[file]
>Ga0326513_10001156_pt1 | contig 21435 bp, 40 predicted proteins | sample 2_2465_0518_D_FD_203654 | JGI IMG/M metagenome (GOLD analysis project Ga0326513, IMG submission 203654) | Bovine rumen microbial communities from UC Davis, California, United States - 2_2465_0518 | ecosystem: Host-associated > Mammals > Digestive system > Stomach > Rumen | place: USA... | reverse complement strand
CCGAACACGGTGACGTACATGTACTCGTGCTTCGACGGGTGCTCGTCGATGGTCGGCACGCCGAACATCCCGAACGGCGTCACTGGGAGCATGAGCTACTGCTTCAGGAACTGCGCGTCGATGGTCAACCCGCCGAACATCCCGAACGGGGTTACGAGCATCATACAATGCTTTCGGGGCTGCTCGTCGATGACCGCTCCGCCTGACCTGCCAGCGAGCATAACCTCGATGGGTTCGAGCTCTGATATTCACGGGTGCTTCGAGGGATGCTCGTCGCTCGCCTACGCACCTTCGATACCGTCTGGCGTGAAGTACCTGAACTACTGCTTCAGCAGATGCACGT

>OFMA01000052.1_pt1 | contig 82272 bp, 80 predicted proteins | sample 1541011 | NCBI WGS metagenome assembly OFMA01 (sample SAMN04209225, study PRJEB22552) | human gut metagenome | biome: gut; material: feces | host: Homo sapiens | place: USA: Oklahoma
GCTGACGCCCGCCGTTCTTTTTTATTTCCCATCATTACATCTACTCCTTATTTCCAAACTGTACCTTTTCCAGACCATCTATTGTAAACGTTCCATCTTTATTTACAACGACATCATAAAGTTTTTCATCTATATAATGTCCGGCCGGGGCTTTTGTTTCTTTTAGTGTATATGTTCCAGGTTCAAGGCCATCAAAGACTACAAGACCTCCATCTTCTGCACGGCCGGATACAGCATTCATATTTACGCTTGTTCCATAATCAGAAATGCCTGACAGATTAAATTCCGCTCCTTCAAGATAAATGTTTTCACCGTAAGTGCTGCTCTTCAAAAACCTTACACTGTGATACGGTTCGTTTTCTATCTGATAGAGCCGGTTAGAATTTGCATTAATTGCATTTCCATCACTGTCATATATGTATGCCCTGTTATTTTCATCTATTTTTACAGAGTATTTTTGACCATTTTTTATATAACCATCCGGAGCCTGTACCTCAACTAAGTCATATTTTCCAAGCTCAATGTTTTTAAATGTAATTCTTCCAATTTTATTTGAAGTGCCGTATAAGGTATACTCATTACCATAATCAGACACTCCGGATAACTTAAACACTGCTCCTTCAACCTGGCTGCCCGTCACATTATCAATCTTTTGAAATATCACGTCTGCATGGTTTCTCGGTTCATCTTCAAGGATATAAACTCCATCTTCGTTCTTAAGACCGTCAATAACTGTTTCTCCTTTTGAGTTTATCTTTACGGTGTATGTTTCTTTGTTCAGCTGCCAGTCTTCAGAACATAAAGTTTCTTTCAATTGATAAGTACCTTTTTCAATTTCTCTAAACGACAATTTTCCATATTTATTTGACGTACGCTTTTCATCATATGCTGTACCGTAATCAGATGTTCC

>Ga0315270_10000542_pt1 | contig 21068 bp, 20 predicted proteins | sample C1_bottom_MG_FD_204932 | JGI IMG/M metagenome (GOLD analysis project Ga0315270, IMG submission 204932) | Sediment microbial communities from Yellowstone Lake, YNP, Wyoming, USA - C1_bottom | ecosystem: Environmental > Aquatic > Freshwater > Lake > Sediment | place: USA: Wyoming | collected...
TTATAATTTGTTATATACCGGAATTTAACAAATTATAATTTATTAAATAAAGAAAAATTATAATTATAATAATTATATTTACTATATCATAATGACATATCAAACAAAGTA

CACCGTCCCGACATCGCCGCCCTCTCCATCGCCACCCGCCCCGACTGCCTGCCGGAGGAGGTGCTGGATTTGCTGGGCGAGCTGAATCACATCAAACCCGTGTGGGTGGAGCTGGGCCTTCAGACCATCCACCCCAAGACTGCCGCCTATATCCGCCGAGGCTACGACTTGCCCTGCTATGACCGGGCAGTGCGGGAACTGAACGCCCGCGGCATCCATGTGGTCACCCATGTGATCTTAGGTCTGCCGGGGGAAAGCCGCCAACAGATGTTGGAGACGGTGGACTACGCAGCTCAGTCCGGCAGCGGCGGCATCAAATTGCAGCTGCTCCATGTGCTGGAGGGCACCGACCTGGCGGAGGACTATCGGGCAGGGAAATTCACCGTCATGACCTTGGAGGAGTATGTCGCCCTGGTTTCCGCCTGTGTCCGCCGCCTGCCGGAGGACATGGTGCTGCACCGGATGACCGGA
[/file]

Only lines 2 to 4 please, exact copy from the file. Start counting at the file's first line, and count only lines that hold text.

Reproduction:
CCGAACACGGTGACGTACATGTACTCGTGCTTCGACGGGTGCTCGTCGATGGTCGGCACGCCGAACATCCCGAACGGCGTCACTGGGAGCATGAGCTACTGCTTCAGGAACTGCGCGTCGATGGTCAACCCGCCGAACATCCCGAACGGGGTTACGAGCATCATACAATGCTTTCGGGGCTGCTCGTCGATGACCGCTCCGCCTGACCTGCCAGCGAGCATAACCTCGATGGGTTCGAGCTCTGATATTCACGGGTGCTTCGAGGGATGCTCGTCGCTCGCCTACGCACCTTCGATACCGTCTGGCGTGAAGTACCTGAACTACTGCTTCAGCAGATGCACGT

>OFMA01000052.1_pt1 | contig 82272 bp, 80 predicted proteins | sample 1541011 | NCBI WGS metagenome assembly OFMA01 (sample SAMN04209225, study PRJEB22552) | human gut metagenome | biome: gut; material: feces | host: Homo sapiens | place: USA: Oklahoma
GCTGACGCCCGCCGTTCTTTTTTATTTCCCATCATTACATCTACTCCTTATTTCCAAACTGTACCTTTTCCAGACCATCTATTGTAAACGTTCCATCTTTATTTACAACGACATCATAAAGTTTTTCATCTATATAATGTCCGGCCGGGGCTTTTGTTTCTTTTAGTGTATATGTTCCAGGTTCAAGGCCATCAAAGACTACAAGACCTCCATCTTCTGCACGGCCGGATACAGCATTCATATTTACGCTTGTTCCATAATCAGAAATGCCTGACAGATTAAATTCCGCTCCTTCAAGATAAATGTTTTCACCGTAAGTGCTGCTCTTCAAAAACCTTACACTGTGATACGGTTCGTTTTCTATCTGATAGAGCCGGTTAGAATTTGCATTAATTGCATTTCCATCACTGTCATATATGTATGCCCTGTTATTTTCATCTATTTTTACAGAGTATTTTTGACCATTTTTTATATAACCATCCGGAGCCTGTACCTCAACTAAGTCATATTTTCCAAGCTCAATGTTTTTAAATGTAATTCTTCCAATTTTATTTGAAGTGCCGTATAAGGTATACTCATTACCATAATCAGACACTCCGGATAACTTAAACACTGCTCCTTCAACCTGGCTGCCCGTCACATTATCAATCTTTTGAAATATCACGTCTGCATGGTTTCTCGGTTCATCTTCAAGGATATAAACTCCATCTTCGTTCTTAAGACCGTCAATAACTGTTTCTCCTTTTGAGTTTATCTTTACGGTGTATGTTTCTTTGTTCAGCTGCCAGTCTTCAGAACATAAAGTTTCTTTCAATTGATAAGTACCTTTTTCAATTTCTCTAAACGACAATTTTCCATATTTATTTGACGTACGCTTTTCATCATATGCTGTACCGTAATCAGATGTTCC